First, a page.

Turkish newspapers have reported that President of Azerbaijan Heidar Aliyev has presented to the Turkish leadership the new plan to settle the Nagorno-Karabakh conflict offered by the OSCE.
The chief editor of the Istanbul-based Armenian newspaper “Marmara,” Rober Hatejian, told RFE/RL that the Turkish newspaper “Cumhuriyet” reported that the Azerbaijani president informed the Turkish leaders about the details of the OSCE new plan.
The Turkish newspaper “Sabah” reported that Aliyev asked Turkish leaders not to reveal details of the new Nagorno-Karabakh plan. Heidar Aliyev arrived in Turkey on Monday for a five-day official visit. He met with the Turkish President Ahmet Necdet Sezer as well as with the powerful Turkish military leaders, who assured him that they would agree to any settlement of Nagorno-Karabakh conflict that Azerbaijan is willing to accept.
Addressing the Turkish parliament in Ankara yesterday, Heidar Aliyev asked for help to settle the ongoing conflict with Armenians and to free occupied Azerbaijani land. In a one hour speech before Turkish lawmakers, the Azerbaijani leader said his country expects more political and military support from Turkey, rather than economic assistance.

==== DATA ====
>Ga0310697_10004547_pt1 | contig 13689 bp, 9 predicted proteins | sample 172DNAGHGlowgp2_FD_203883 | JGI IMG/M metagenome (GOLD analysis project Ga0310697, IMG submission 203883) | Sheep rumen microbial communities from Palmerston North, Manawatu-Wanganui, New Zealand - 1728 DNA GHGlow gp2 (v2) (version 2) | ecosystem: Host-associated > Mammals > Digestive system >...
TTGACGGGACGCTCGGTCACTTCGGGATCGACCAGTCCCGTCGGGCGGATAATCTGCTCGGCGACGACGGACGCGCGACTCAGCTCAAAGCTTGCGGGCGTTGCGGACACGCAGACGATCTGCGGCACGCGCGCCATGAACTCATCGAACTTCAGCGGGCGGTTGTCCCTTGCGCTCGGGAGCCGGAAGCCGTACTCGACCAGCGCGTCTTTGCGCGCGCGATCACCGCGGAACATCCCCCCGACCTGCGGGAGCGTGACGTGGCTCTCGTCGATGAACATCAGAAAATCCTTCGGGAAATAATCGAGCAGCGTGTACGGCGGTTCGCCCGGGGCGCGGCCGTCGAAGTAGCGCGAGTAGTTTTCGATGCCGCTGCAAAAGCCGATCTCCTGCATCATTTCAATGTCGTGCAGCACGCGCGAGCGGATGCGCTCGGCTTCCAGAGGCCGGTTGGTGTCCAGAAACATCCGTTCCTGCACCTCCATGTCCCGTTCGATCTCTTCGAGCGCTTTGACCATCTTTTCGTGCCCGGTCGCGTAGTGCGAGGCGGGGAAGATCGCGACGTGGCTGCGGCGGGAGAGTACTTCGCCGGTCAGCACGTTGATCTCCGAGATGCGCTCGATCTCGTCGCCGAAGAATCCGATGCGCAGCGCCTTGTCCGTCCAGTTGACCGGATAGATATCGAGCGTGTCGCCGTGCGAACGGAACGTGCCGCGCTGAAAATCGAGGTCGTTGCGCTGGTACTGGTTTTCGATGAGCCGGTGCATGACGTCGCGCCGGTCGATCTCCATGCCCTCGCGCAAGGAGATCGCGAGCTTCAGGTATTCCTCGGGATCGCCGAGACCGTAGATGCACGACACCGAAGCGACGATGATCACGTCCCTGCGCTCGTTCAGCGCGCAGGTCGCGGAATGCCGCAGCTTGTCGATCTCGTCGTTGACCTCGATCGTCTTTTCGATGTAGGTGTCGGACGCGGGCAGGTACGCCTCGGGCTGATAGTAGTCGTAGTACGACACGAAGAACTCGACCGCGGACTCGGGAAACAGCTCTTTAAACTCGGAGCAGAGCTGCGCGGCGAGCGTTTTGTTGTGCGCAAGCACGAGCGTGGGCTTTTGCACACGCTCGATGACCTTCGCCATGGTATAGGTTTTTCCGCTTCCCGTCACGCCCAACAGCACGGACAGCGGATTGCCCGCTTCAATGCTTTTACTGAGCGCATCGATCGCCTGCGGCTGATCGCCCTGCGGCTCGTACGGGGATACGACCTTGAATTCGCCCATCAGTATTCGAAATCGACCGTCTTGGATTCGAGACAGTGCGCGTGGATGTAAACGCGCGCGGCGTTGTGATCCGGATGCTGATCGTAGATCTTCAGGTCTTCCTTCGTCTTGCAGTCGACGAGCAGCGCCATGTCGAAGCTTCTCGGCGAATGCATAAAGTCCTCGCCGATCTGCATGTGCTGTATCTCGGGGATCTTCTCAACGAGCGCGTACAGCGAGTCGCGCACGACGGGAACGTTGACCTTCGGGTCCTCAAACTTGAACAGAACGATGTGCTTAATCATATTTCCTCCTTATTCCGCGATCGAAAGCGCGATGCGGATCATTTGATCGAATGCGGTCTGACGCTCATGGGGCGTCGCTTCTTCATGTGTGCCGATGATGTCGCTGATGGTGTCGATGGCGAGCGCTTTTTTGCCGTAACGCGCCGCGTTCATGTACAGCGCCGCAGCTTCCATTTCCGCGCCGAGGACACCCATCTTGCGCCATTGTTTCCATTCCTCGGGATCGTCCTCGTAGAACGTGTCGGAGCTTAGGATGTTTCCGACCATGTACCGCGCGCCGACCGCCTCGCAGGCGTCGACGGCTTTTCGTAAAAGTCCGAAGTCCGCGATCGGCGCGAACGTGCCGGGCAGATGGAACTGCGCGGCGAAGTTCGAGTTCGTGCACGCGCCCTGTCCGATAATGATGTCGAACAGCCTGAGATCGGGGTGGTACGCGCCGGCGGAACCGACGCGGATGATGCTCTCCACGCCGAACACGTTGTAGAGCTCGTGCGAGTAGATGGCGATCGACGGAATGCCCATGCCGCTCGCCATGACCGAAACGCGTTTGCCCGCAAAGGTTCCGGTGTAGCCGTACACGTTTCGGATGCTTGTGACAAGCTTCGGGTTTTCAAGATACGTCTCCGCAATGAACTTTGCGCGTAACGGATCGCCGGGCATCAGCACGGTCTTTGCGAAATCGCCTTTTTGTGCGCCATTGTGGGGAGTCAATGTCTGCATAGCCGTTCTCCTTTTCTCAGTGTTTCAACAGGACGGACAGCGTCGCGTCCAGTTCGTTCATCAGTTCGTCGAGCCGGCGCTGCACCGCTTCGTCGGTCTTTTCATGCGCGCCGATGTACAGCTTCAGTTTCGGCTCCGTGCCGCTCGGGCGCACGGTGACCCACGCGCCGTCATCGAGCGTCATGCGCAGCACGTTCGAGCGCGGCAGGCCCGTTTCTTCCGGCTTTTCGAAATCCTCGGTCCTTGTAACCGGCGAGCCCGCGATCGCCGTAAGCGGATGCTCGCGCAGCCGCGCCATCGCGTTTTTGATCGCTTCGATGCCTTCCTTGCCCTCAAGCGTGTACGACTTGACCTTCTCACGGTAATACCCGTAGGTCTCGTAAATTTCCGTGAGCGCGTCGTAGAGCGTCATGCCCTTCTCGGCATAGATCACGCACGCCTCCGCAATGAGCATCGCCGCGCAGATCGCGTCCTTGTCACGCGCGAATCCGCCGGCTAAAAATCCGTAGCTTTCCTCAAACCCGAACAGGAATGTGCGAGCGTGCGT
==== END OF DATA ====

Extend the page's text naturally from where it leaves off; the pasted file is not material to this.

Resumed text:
As reported by the local media, during the meetings with Turkish military and political leadership Aliyev said that the new plan would provide a corridor between Nakhichevan and Azerbaijan. An initial report by the Azerbaijanis claimed that the Armenians were willing to grant a corridor connecting Azerbaijan to Nakhichevan through Meghri, in return for a “common state” model within the framework of Azerbaijan’s territorial integrity. These reports later claimed that the Armenians changed their position and refused to give up Meghri. The Azeris are holding the Russians responsible for this change of position, since the Russians would lose control of the border.
The Turkish press reports claim that the new plan also envisages the withdrawal of Armenian forces from occupied Azerbaijani territories and the deployment of an international peace-keeping force to separate the conflicting sides.
It is obvious that not much was decided on at the Paris talks and this is yet another example of nonobjective reporting by the Turkish and Azerbaijani media.